Late in 2004, I started thinking it was really time to get serious on this project, as the hobby really needed a new, updated book. There were three key ingredients I felt were needed to help me do a successful book. The first was the easiest as that was to get good-quality scans in color of as many notes as possible. None of the Criswell material was in color. For this, I asked my good collector friend, Mr. Gene D. Mintz, permission to use his collection of Southern States currency as the foundation for the book. His collection represents the majority of the notes illustrated here. It is without a doubt the finest Southern States collection ever formed. In my opinion, it could not ever come close to being duplicated or equaled! Gene had pushed, prodded, and cajoled me for years to get this book done so he quickly jumped at the chance to get going with the project.
The second ingredient I wanted was a good book writer with excellent computer skills, as neither of these traits are my forte. I called on my longtime collector friend, Wendell Wolka, for this task. Wendell is well known in the paper-money hobby, having authored two books on obsolete currency (Indiana and Ohio). His computer skills in the production of a paper money book are superb. I told him what I was doing and asked for his help, and he readily accepted.
The third and final ingredient was a top-notch publisher. In the spring of 2005 while on a family trip to the beach, it was a visit to one of the big-box bookstores that gave me this piece of the project. While viewing books in the hobby section, I noted that the majority of the reference books there were published by Whitman Publishing, of Atlanta, Georgia. A few months later I had a deal worked out with Whitman and the book was off and running! The Whitman crew has been a real delight to work with on this book.
By the early fall of 2005 Gene, Wendell, and I had spent a week scanning all of Gene’s collection onto discs as well as gathering information to update what had last been done in 1992. Both Gene and I had gathered a wealth of new and corrected information that we wanted to be sure was properly attributed. Without his help, this effort would have been virtually impossible.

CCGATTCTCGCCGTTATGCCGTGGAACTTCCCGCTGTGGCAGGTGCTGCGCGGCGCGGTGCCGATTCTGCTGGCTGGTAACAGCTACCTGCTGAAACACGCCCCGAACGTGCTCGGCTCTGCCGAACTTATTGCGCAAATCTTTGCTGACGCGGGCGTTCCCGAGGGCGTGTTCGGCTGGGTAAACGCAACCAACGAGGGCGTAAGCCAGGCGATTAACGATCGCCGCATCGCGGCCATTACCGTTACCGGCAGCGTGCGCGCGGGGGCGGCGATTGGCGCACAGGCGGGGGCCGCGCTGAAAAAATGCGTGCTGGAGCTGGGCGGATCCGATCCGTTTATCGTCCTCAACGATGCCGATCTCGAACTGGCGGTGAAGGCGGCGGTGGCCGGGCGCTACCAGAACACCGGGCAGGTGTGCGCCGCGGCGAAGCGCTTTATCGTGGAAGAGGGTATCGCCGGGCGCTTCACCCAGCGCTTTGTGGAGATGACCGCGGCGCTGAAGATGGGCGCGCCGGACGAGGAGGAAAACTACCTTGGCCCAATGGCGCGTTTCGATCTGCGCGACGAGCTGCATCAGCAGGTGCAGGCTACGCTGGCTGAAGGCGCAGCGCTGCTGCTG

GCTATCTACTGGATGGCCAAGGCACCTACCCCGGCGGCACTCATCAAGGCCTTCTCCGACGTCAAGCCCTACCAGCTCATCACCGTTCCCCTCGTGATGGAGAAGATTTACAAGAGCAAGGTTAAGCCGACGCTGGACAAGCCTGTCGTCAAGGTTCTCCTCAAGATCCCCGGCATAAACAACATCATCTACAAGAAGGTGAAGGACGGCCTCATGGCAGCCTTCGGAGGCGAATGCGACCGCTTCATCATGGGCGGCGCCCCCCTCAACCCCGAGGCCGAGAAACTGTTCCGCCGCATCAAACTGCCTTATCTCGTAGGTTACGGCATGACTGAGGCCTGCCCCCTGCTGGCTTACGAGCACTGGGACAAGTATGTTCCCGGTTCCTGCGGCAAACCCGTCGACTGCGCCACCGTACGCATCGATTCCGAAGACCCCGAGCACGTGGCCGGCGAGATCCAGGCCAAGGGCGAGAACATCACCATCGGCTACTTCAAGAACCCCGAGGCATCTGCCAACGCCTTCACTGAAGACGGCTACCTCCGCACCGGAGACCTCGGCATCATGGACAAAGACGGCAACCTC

After all my years in the business, I called on many collectors and friends for help with their areas of expertise in Southern States currency. This was a tremendous help to us in compiling new information, and all contributors are acknowledged elsewhere in this book. There are many notes in this work that are making their first appearance ever in public. Some notes—such as the 1861 $500 Virginia Treasury Note making its debut appearance in color—make new information available to the hobby. Without all of this generous help, this effort would have been sadly lacking.
Several institutions offered material and scans of notes that have never been available before. In particular, I’d like to thank the DeGolyer Library, Southern Methodist University, John N. Rowe III Collection in Dallas, Texas, for all of its time to get many new scans for the Texas section. The North Carolina Collection, University of North Carolina at Chapel Hill, allowed us to get scans of many of the early North Carolina Treasury notes that had not been done previously. The Arkansas History Commission in Little Rock, Arkansas, allowed us a scan of a fantastic new discovery note that was unknown to the hobby. Both the Oklahoma Historical Society in Oklahoma City, and the University Archives, John Vaughn Library, Northeastern State University in Tahlequah, Oklahoma, were helpful in providing scans and additional information on Indian Territory notes. From Stack’s Rare Coins in New York City (sharing part of the John J. Ford collection) we received color scans for the Indian Territory section along with information that was invaluable in presenting that section. From R.M. Smythe & Co., also of New York City, we received scans of two very rare Indian Territory notes.
The book includes scans of notes that we knew existed but had never seen before. (Several are included here through the courtesy of an anonymous donor and are a cornerstone addition to this book.)
There have been added many small tidbits of information from sources long forgotten. I had many new listings in my files with the information noted but not the source. Now with over two years past, we have this new book to present to the collecting community.
This listing of Southern States currency is far from complete. If you have new notes or information to offer for the next edition please contact me. Without the help of so many collectors and good friends, this book would not be in your hands today. One of the greatest keys to collecting paper money is the knowledge and information we can all share. We hope you enjoy the book and find it helpful to your collecting of Southern States currency.